How do you take notes with a tablet and Apple vs. Adobe

So one of my favorite things to do with a Windows 7 PC that has a touch screen is take notes.  While its sometimes seen as cold or disconnected to be typing away on a keyboard with the screen of the laptop as a “barrier” between you and the other folks in the business meeting, switching the computer to “tablet mode” where you can use a stylus to write notes in OneNote or Word I’ve found to be very useful.  In recent times when I’ve done this, I’ve actually gotten many comments from folks about how useful it is to be able to use a laptop as a laptop but also use it inconspicuously in a meeting for note taking.  In a sense, my Windows 7 machine can adapt to the situation and provide me a better solution than either writing on paper where the information can easily get lost or pile up AND it can be done in a “business friendly” way where others are not disturbed by the clicking of a keyboard or a laptop screen between them and me.  With all the hype of out there around a recent piece of hardware released to the market, the option of easily taking notes seems to not be a priority.  While you can get an external keyboard for the much-hyped iPad, the multi-touch screen doesn’t take pen input for this purpose.  A true tablet PC should have the ability to be more than a point solution, for the money these devices cost, I would expect them to be much more multipurpose than just running some apps or reading eBooks.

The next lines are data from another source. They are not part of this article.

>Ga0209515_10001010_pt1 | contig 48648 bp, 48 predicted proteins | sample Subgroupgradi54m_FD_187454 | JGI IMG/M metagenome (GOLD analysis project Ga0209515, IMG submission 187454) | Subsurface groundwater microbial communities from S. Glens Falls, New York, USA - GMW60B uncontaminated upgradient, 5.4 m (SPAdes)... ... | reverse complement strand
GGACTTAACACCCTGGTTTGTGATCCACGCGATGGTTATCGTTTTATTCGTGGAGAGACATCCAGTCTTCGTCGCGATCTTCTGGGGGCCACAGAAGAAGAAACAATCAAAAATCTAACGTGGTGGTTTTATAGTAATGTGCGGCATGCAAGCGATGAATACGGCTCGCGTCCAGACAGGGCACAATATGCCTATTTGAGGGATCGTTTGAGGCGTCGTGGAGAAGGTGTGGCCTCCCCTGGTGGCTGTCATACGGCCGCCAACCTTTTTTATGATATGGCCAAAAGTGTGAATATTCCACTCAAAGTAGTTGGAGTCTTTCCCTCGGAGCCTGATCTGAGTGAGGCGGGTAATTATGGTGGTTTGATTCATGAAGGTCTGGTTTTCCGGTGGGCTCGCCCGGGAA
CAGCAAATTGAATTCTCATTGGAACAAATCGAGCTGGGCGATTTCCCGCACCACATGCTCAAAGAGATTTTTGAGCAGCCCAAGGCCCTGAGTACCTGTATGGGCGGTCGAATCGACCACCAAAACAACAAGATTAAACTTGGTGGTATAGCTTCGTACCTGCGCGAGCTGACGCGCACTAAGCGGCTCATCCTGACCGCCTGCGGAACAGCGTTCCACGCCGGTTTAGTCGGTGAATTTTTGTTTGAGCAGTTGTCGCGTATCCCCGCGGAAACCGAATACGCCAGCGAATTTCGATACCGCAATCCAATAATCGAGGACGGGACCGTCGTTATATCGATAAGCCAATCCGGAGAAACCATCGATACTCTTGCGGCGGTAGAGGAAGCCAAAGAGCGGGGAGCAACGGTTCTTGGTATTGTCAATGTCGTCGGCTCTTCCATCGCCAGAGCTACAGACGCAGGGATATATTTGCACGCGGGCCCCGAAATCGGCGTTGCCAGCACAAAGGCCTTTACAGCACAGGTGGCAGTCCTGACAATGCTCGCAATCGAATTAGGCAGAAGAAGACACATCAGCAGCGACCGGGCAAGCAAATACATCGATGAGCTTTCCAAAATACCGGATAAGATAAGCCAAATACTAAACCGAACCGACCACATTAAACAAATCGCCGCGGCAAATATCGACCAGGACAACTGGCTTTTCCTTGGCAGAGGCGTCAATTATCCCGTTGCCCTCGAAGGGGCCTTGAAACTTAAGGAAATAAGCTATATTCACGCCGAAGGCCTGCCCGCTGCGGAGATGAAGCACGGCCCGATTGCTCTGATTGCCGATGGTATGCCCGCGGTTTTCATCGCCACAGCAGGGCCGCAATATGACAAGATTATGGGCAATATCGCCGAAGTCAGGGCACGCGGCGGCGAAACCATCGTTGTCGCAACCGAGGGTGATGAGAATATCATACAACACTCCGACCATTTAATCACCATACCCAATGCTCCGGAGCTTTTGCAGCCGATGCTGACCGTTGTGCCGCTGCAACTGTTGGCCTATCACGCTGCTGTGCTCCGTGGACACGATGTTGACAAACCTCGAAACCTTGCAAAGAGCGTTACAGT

PC’s with the tablet form factor have been around for close to 10 years and one thing that has changed drastically is the hardware to utilize the touch screen.  When initially released, Tablet PC’s were specialized hardware with a specialized version of Windows XP running on them.  This paradigm changed with the more modern versions of Windows namely Windows Vista and Windows 7 where the Operating System detects the instance of these touch screens and then enables the tablet feature set.  From a hardware standpoint, the hardware manufacturers have adapted their laptops to include the touch screen as “an option” where almost identical hardware with non-touch screen displays are available side-by-side with touch-enabled models.  For instance, the Lenovo X61 Tablet PC I have has an almost identical non-tablet model available without the touch screen.  This laptop is quite small, almost netbook in form factor and weight, but with a full keyboard and of course a touch screen that flips around to do the note taking or whatever.  Full function PC without the full function size and weight, PLUS a tablet form factor to boot.  Nice. And the cost is only slightly more than its sister laptop without the touch screen.  Lenovo isn’t the only manufacturer that has adopted this idea, so those who are intrigued by true Tablet computing, the options out there today are better than ever and more are coming.

The bottom line is that having a tablet form factor around isn’t generally a separate support issue from an IT perspective, so those of us who want these features can do so without a premium price and can actually use the hardware as a regular PC too without having to lug around a bag full of point devices that only do a couple things.